Last night, I needed a jacket to wear during a workout in a cold garage. I reached way into the back of the closet and pulled out my old track & field sweatshirt from high school. As I walked downstairs, I realized it had been 17 years since I had first worn that sweatshirt. My first thought was, “Wow, it still fits!” My second thought was, “Wow, a lot of time has passed.” 17 years ago, I was a freshman in high school. I didn’t know my wife. I had no idea I had a son and two daughters in my future. I didn’t have a clue what I wanted to do for a living. I never expected to leave my hometown. I used to laugh at people who said time speeds up as you get older, but they were right. Seventeen years have passed in what feels like one or two. And while I’m grateful to God for bringing me to the place I’m in, there are definitely some things I wish I could go back and do differently in those years.
I wish I’d been kinder to that person.
I wish I’d taken that risk.
I wish I’d told that friend how Jesus could change his life.
I wish I hadn’t fallen in front of everyone on the stairs at Parker Hall.
We all have those things we wish we’d done differently. Maybe those things are small, like paying more attention while climbing stairs. Maybe those regrets follow you every day. But the greatest regrets of all will be the ones we face when our time on Earth is finished and we stand before God to give an account for our lives. Is there a way to avoid that regret? Absolutely. In the parable of the dishonest manager, Jesus teaches us how to spend our lives wisely until we reach eternity.
The Parable of the Dishonest Manager
Now he said to the disciples, “There was a rich man who received an accusation that his manager was squandering his possessions. So he called the manager in and asked, ‘What is this I hear about you? Give an account of your management, because you can no longer be my manager.’ Then the manager said to himself, ‘What will I do since my master is taking the management away from me? I’m not strong enough to dig; I’m ashamed to beg. I know what I’ll do so that when I’m removed from management, people will welcome me into their homes.’
So he summoned each one of his master’s debtors. ‘How much do you owe my master?’ he asked the first one. ‘A hundred measures of olive oil,’ he said. ‘Take your invoice,’ he told him, ‘sit down quickly, and write fifty.’
Next he asked another, ‘How much do you owe?’ ‘A hundred measures of wheat,’ he said. ‘Take your invoice,’ he told him, ‘and write eighty.’ The master praised the unrighteous manager because he had acted shrewdly. For the children of this age are more shrewd than the children of light in dealing with their own people. And I tell you, make friends for yourselves by means of worldly wealth so that when it fails, they may welcome you into eternal dwellings.” (Luke 16:1-9)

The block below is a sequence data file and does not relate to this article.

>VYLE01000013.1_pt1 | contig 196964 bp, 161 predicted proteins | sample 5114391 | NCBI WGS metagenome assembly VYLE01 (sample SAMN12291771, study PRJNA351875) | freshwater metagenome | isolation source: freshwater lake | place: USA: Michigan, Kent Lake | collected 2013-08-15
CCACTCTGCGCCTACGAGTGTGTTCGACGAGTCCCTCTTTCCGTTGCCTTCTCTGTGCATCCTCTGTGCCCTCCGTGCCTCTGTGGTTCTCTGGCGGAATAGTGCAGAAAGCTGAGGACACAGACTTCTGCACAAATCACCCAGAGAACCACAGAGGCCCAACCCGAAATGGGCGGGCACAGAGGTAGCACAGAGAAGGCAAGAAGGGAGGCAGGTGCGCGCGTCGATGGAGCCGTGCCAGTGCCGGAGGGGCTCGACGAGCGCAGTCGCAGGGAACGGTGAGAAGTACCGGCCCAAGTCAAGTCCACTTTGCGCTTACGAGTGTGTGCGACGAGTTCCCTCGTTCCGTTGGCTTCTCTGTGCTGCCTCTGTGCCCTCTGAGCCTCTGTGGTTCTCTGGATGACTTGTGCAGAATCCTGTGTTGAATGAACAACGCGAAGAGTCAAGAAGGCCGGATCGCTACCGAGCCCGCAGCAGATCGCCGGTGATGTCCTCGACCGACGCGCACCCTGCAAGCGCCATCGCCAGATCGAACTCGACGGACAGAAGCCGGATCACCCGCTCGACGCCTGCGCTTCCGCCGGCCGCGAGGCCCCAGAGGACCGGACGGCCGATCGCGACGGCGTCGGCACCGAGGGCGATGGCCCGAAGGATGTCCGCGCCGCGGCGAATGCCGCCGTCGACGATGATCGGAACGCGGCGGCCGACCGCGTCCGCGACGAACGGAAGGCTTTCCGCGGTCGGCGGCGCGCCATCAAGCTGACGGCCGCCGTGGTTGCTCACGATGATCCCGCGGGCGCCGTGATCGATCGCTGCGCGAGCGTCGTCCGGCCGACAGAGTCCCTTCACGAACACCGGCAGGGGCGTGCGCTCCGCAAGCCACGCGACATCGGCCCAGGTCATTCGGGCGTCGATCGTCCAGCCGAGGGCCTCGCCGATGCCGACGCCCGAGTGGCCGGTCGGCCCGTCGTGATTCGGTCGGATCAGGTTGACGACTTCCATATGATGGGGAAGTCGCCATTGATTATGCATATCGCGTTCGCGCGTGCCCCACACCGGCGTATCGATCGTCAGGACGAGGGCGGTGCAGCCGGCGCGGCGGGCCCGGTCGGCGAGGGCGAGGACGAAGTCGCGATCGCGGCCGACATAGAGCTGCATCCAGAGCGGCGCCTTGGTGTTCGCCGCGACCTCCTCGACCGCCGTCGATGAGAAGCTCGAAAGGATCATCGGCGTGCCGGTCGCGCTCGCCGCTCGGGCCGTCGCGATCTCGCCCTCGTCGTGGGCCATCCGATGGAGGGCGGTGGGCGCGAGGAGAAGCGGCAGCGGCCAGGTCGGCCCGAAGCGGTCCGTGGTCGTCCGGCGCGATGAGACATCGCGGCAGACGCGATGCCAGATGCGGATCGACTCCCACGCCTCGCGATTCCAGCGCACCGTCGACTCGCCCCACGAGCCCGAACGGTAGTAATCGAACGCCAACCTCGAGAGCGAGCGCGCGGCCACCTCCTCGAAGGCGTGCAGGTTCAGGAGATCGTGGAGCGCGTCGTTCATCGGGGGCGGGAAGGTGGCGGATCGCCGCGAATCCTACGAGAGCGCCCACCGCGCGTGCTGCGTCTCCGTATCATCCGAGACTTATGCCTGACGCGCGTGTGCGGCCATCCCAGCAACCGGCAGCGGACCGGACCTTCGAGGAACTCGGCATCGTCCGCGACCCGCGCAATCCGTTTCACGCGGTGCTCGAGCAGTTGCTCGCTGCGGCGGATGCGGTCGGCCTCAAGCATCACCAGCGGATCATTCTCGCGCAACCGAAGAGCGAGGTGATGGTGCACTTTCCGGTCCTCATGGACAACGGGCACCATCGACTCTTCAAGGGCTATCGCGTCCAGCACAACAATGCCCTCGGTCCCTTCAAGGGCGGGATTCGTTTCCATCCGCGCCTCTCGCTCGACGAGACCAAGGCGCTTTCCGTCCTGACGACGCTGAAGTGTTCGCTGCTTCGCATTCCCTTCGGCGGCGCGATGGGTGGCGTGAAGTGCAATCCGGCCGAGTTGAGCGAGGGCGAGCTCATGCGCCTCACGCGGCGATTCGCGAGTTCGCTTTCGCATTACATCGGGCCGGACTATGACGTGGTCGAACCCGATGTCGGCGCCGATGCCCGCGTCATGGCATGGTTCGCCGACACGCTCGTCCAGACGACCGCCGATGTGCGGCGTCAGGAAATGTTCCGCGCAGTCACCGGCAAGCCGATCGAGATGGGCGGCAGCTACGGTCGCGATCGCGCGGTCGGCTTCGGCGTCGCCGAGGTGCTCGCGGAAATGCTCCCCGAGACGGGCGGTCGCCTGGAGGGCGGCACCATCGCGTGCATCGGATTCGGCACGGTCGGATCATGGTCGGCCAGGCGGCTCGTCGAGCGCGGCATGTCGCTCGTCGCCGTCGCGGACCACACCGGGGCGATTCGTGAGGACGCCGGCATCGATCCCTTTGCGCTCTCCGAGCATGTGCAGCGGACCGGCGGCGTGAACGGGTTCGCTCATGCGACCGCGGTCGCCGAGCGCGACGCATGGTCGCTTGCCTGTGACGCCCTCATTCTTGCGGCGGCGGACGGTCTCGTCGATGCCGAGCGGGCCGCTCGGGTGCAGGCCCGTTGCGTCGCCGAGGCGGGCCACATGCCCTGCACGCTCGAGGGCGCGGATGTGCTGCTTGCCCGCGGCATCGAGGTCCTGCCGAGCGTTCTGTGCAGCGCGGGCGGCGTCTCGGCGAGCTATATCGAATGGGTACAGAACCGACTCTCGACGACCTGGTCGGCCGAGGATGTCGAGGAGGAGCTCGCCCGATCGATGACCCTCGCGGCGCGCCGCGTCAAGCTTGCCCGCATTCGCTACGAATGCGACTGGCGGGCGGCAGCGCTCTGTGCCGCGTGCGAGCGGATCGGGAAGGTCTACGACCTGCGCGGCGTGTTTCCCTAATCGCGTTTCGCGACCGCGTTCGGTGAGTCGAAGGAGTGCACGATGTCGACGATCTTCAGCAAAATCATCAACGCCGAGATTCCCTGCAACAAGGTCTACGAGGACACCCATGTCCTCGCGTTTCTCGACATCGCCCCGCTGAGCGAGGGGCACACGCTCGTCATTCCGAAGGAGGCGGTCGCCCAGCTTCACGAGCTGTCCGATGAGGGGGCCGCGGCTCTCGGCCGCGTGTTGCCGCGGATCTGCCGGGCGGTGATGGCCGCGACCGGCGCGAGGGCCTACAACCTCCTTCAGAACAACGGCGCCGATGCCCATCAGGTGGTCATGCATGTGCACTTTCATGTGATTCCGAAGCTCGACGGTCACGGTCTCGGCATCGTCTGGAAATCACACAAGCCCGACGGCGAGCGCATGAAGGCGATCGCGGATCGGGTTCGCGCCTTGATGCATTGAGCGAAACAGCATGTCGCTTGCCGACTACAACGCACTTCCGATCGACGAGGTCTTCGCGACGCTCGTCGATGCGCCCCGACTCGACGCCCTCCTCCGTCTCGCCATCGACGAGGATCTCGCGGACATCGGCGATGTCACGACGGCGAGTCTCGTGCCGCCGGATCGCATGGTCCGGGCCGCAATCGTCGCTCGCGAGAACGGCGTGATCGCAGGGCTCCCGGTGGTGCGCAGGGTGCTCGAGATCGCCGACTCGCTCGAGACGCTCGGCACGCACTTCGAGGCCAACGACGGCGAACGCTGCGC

Time is Short
The manager is about to be fired. He knows he has very little time to prepare for the next stage of his life. Because of that, he takes significant action to get ready. As far as we can see from the parable, all of his thought is fixed on how to avoid manual labor or begging when he is turned out of the master’s house. The coming transition is that important and he knows his time is short.
Our time is short as well. James compares the human life to your breath on a cold morning. Here one moment, gone the next. Seventeen years can pass in the blink of an eye. Seventy can pass in two blinks. But eternity is, well, eternal. We are given very little time on earth to prepare for what comes next, and just like the manager, the transition is important enough that it should consume our thoughts and actions.
Prepare for Eternity Now
That sounded ominous, didn’t it? Let me illustrate. The manager needed people to take him in and care for him after he was fired. He had obviously grown accustomed to a certain lifestyle and he didn’t want to beg or work with his hands to survive. So, being the clever manager he was, he used the resources at his disposal while still in the master’s employ to prepare for his future. In forging the invoices and reducing what the master’s debtors owed, he ensured that someone would feel enough gratitude to take him in later. The manager used the resources available in his present to prepare for his future. Will we?
Our time is short, but we have been given many resources. Your bank account, your talent for music, your degree in education, your desire to travel the world, your access to the other parents who bring juice boxes for the Little League team. These and other things are all resources you have been given. The responsibility of the Christ-follower is to use those resources in the present to prepare for the future.
Prepare yourself for eternity. What will you have to show God when you stand before Him? What will your life amount to? In his famous “seashell message,” John Piper spoke of the waste of standing before God with the seashells we collected in our retirements. Will we bring God seashells, corner offices, sports cars, and t-ball trophies? Or will we bring him a testimony of a life poured out in an effort to make the gospel known?
Prepare others for eternity. Will you use your resources to make the gospel known in your home, office, community, country, and world? Thousands die every day without ever hearing of the Savior who came to Earth for them. Will you leverage your life to make Him known? Will you work in the power of the Spirit to prepare others for the moment eternity begins?
The manager knew his time was short, so he used his resources to prepare for his future. If you are a Christ-follower, your time on Earth is short, but you can spend the rest of that time using the resources God has given you to prepare yourself and others for eternity. Don’t reach the end of your life full of regret over time wasted. Instead, pour your life out for the kingdom of God. He is worth it.